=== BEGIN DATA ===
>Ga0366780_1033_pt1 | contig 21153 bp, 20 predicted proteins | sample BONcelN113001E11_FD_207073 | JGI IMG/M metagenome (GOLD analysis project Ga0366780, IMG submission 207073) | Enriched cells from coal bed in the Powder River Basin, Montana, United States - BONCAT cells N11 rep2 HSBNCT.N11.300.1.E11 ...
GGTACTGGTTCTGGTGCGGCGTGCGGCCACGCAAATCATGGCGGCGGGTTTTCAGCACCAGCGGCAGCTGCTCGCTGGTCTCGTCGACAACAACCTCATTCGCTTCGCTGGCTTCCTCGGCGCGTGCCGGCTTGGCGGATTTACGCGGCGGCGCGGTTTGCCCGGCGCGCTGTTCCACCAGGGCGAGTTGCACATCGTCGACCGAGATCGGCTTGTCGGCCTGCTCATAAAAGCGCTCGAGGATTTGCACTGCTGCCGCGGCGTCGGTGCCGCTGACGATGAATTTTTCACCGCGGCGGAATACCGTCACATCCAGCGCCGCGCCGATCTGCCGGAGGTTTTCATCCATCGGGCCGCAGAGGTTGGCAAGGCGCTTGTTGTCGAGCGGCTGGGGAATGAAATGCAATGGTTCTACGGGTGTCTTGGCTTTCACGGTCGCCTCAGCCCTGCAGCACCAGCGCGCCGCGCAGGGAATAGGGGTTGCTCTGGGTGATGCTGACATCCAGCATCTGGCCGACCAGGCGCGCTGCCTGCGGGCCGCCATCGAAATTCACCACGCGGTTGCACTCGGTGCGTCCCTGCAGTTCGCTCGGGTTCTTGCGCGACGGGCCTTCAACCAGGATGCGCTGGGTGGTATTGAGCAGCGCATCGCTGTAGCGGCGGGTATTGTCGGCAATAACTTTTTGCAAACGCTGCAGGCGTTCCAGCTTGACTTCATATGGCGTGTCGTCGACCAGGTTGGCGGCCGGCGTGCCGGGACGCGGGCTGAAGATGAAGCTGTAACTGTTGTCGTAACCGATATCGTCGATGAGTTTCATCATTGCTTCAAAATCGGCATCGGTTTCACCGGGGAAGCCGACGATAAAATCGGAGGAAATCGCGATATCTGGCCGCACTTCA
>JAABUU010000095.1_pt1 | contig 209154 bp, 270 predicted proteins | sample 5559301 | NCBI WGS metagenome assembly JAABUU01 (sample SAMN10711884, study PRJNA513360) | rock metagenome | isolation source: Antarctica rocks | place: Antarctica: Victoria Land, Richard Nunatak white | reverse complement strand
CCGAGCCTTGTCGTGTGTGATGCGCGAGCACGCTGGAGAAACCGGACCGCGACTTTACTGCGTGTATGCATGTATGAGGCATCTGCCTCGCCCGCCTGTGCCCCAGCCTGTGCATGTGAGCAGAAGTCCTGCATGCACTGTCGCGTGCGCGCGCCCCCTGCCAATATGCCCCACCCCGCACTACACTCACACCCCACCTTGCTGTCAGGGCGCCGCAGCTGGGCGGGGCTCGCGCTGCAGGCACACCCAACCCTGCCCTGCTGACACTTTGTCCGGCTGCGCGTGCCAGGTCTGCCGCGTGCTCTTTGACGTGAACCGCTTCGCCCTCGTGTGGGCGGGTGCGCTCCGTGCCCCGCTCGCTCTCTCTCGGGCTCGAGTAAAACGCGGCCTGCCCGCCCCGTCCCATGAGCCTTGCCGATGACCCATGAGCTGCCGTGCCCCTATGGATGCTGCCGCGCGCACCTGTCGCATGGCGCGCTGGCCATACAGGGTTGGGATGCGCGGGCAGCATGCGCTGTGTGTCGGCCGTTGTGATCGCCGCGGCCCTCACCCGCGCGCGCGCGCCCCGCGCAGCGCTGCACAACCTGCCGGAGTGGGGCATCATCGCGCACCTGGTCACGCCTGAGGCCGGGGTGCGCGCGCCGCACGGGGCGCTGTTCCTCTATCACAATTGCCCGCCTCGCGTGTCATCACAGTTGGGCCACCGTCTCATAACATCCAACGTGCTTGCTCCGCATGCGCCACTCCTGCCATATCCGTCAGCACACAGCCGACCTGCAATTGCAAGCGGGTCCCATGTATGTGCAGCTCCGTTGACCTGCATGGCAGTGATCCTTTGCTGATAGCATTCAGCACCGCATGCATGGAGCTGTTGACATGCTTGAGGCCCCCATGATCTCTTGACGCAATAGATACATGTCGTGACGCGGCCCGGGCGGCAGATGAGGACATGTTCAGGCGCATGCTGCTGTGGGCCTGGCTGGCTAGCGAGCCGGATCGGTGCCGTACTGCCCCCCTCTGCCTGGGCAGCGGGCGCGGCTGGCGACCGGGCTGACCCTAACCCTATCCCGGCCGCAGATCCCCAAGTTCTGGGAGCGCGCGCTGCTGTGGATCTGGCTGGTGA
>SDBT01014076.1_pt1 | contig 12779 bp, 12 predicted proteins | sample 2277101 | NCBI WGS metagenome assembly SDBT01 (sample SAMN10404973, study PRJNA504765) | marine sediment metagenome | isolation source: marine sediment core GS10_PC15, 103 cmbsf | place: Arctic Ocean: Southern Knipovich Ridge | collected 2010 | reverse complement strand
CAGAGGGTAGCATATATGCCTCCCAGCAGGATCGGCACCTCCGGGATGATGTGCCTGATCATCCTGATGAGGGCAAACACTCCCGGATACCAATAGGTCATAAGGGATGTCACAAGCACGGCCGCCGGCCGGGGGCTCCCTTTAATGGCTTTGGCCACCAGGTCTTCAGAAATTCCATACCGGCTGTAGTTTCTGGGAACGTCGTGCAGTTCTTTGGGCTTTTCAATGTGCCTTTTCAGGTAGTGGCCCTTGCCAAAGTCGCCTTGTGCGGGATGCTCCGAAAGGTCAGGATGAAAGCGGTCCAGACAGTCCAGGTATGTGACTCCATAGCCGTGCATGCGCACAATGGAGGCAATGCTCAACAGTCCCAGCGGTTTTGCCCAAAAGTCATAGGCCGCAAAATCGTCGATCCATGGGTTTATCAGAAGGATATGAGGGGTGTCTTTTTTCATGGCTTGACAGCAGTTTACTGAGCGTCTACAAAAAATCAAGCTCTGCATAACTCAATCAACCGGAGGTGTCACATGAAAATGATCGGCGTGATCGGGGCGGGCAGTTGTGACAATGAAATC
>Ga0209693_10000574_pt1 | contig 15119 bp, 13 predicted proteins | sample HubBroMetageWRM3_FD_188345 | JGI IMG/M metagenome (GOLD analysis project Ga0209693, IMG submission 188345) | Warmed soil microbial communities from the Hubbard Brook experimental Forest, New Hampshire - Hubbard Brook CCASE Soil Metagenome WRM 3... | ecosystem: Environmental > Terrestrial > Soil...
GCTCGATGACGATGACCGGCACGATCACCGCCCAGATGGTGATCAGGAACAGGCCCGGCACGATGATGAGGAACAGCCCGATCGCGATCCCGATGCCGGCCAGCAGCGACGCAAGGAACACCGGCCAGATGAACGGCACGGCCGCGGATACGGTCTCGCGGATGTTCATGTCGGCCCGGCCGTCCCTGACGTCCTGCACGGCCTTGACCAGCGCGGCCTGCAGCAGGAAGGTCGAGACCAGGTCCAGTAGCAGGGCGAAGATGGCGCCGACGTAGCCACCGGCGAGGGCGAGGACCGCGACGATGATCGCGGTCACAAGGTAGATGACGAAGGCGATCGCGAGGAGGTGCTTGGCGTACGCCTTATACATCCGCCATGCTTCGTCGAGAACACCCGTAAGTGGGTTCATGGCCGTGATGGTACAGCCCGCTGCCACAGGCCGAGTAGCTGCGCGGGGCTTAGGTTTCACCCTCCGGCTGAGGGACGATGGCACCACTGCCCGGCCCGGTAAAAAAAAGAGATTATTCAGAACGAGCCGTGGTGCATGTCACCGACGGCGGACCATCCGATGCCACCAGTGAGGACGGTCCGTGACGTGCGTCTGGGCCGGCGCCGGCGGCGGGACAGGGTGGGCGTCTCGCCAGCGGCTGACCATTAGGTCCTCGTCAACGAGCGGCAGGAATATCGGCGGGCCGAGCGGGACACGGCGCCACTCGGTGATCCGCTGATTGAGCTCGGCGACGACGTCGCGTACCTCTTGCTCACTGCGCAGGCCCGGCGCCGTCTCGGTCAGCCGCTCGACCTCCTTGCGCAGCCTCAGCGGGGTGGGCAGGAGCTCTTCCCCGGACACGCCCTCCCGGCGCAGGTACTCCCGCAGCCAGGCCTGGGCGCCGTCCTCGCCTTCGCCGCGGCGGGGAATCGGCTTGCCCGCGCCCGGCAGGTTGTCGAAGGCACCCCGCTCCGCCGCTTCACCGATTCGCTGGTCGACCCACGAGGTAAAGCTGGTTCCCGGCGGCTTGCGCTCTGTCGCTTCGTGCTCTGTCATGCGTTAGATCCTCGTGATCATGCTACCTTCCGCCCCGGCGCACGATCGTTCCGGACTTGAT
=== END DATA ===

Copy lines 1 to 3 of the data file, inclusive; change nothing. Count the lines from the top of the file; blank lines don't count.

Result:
>Ga0366780_1033_pt1 | contig 21153 bp, 20 predicted proteins | sample BONcelN113001E11_FD_207073 | JGI IMG/M metagenome (GOLD analysis project Ga0366780, IMG submission 207073) | Enriched cells from coal bed in the Powder River Basin, Montana, United States - BONCAT cells N11 rep2 HSBNCT.N11.300.1.E11 ...
GGTACTGGTTCTGGTGCGGCGTGCGGCCACGCAAATCATGGCGGCGGGTTTTCAGCACCAGCGGCAGCTGCTCGCTGGTCTCGTCGACAACAACCTCATTCGCTTCGCTGGCTTCCTCGGCGCGTGCCGGCTTGGCGGATTTACGCGGCGGCGCGGTTTGCCCGGCGCGCTGTTCCACCAGGGCGAGTTGCACATCGTCGACCGAGATCGGCTTGTCGGCCTGCTCATAAAAGCGCTCGAGGATTTGCACTGCTGCCGCGGCGTCGGTGCCGCTGACGATGAATTTTTCACCGCGGCGGAATACCGTCACATCCAGCGCCGCGCCGATCTGCCGGAGGTTTTCATCCATCGGGCCGCAGAGGTTGGCAAGGCGCTTGTTGTCGAGCGGCTGGGGAATGAAATGCAATGGTTCTACGGGTGTCTTGGCTTTCACGGTCGCCTCAGCCCTGCAGCACCAGCGCGCCGCGCAGGGAATAGGGGTTGCTCTGGGTGATGCTGACATCCAGCATCTGGCCGACCAGGCGCGCTGCCTGCGGGCCGCCATCGAAATTCACCACGCGGTTGCACTCGGTGCGTCCCTGCAGTTCGCTCGGGTTCTTGCGCGACGGGCCTTCAACCAGGATGCGCTGGGTGGTATTGAGCAGCGCATCGCTGTAGCGGCGGGTATTGTCGGCAATAACTTTTTGCAAACGCTGCAGGCGTTCCAGCTTGACTTCATATGGCGTGTCGTCGACCAGGTTGGCGGCCGGCGTGCCGGGACGCGGGCTGAAGATGAAGCTGTAACTGTTGTCGTAACCGATATCGTCGATGAGTTTCATCATTGCTTCAAAATCGGCATCGGTTTCACCGGGGAAGCCGACGATAAAATCGGAGGAAATCGCGATATCTGGCCGCACTTCA
>JAABUU010000095.1_pt1 | contig 209154 bp, 270 predicted proteins | sample 5559301 | NCBI WGS metagenome assembly JAABUU01 (sample SAMN10711884, study PRJNA513360) | rock metagenome | isolation source: Antarctica rocks | place: Antarctica: Victoria Land, Richard Nunatak white | reverse complement strand